A block cipher is a type of encryption algorithm used to scramble the contents of a data stream or message in a secure and predictable way. It takes data blocks of a certain size, usually 64 bits, and converts them into a ciphertext that cannot be deciphered without a secret key. Block ciphers are designed to be used in conjunction with secure communications protocols, such as SSL/TLS, in order to add extra layers of encryption to protect data from malicious actors.
The most common form of block cipher is the Advanced Encryption Standard (AES) which was adopted by the United States government in 2001 as the official encryption algorithm. AES is a symmetric algorithm, meaning it uses the same private key for both encrypting and deciphering data.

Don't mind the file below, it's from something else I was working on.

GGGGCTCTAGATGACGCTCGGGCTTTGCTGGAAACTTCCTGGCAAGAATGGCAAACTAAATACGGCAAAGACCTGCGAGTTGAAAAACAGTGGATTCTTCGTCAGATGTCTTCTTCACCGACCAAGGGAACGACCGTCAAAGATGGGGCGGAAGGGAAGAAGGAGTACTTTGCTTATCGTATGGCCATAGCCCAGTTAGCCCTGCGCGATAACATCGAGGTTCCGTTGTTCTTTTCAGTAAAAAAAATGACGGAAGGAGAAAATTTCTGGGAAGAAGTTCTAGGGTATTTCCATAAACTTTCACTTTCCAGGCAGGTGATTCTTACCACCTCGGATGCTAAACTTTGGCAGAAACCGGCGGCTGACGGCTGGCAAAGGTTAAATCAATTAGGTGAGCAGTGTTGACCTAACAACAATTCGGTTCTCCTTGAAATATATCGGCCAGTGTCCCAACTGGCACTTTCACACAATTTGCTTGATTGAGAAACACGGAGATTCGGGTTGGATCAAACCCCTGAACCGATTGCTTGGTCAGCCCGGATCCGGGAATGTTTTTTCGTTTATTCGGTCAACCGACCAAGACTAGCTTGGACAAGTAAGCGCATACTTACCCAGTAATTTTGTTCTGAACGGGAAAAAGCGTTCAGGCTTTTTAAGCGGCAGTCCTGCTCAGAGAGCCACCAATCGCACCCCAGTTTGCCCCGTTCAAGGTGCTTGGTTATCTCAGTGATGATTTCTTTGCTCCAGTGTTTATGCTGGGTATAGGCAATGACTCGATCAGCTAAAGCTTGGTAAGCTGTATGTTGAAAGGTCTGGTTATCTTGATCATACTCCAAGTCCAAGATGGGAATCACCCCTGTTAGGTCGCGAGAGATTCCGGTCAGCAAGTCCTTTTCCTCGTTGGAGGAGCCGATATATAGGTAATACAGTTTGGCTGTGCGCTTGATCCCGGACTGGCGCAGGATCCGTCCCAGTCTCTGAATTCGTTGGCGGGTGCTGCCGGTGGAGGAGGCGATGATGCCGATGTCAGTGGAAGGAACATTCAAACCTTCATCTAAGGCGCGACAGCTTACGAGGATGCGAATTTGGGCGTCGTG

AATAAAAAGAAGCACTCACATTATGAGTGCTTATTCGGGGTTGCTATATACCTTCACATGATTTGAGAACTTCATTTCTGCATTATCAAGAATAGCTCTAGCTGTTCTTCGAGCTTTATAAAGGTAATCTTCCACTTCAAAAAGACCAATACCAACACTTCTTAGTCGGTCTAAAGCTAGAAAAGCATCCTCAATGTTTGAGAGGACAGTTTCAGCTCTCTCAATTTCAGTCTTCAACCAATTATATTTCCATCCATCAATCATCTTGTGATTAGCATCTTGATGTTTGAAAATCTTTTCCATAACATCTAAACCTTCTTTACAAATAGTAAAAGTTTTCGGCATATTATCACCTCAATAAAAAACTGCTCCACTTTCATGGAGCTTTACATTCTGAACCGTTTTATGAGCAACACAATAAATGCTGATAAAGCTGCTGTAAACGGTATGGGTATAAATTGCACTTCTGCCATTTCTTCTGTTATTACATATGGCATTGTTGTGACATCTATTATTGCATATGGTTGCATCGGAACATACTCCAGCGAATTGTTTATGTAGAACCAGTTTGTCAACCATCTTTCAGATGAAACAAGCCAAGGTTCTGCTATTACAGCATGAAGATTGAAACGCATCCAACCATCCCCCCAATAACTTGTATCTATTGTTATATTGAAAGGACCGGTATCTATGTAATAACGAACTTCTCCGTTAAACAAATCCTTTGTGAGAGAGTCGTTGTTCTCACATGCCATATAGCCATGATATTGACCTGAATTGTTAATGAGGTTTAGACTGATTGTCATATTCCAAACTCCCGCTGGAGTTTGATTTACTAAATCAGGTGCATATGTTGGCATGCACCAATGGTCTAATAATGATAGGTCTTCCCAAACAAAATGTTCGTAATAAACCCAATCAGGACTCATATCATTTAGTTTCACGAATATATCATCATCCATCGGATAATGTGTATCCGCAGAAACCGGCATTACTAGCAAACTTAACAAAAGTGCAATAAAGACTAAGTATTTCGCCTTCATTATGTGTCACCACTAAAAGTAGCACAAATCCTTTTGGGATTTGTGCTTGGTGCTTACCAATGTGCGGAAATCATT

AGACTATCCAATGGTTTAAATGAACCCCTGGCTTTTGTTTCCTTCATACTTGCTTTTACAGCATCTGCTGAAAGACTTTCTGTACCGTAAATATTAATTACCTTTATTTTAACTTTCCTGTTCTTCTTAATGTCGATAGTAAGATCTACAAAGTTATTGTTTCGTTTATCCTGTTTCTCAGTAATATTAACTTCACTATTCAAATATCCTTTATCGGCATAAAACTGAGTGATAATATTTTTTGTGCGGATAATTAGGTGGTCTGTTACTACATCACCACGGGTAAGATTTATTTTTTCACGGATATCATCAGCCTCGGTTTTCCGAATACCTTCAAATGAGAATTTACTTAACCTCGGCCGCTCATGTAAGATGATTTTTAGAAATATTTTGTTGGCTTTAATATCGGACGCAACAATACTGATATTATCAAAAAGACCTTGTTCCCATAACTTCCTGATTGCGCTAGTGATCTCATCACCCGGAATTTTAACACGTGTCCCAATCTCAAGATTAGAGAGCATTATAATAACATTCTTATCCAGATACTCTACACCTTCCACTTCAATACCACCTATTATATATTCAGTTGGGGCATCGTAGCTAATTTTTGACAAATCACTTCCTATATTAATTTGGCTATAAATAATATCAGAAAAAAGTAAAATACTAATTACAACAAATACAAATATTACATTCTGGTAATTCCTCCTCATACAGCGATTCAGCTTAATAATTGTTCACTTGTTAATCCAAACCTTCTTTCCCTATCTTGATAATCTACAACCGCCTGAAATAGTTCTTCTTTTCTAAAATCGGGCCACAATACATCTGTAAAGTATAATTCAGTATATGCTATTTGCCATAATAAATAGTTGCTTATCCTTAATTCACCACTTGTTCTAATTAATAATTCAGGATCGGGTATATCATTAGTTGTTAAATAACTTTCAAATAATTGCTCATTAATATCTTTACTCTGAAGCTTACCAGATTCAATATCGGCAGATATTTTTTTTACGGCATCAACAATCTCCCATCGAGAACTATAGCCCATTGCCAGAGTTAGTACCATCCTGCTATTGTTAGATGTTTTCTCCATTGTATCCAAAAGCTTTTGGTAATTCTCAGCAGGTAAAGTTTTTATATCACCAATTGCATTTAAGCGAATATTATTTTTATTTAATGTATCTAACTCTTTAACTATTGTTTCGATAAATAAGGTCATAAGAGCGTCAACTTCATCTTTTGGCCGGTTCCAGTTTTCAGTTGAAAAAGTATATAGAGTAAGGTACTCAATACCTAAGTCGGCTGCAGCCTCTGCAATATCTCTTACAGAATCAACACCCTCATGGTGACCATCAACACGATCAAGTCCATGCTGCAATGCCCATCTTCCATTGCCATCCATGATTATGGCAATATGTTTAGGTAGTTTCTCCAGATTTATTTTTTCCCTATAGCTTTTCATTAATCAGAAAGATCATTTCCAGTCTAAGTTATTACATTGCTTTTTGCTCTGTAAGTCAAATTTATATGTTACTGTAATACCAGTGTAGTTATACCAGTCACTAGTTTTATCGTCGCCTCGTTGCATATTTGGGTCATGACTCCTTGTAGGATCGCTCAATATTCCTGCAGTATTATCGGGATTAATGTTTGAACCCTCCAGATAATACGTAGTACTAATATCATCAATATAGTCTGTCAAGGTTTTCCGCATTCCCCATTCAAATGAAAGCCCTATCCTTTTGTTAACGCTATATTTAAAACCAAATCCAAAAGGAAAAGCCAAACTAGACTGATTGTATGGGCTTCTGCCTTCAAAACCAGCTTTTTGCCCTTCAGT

Because block ciphers work on fixed-sized blocks of data, they cannot encrypt very large messages or files at once without re-constructing them into blocks themselves. This makes them vulnerable to “chosen plaintext attacks”, where an attacker can easily find out the format of the data and then reverse engineer the encryption key.
Despite this potential security flaw, block ciphers remain the most widely used form of encryption, providing a high level of security for banking and commercial websites, as well as communications between machines. As such, it is important to ensure that your block cipher is regularly updated with the latest version and kept secure.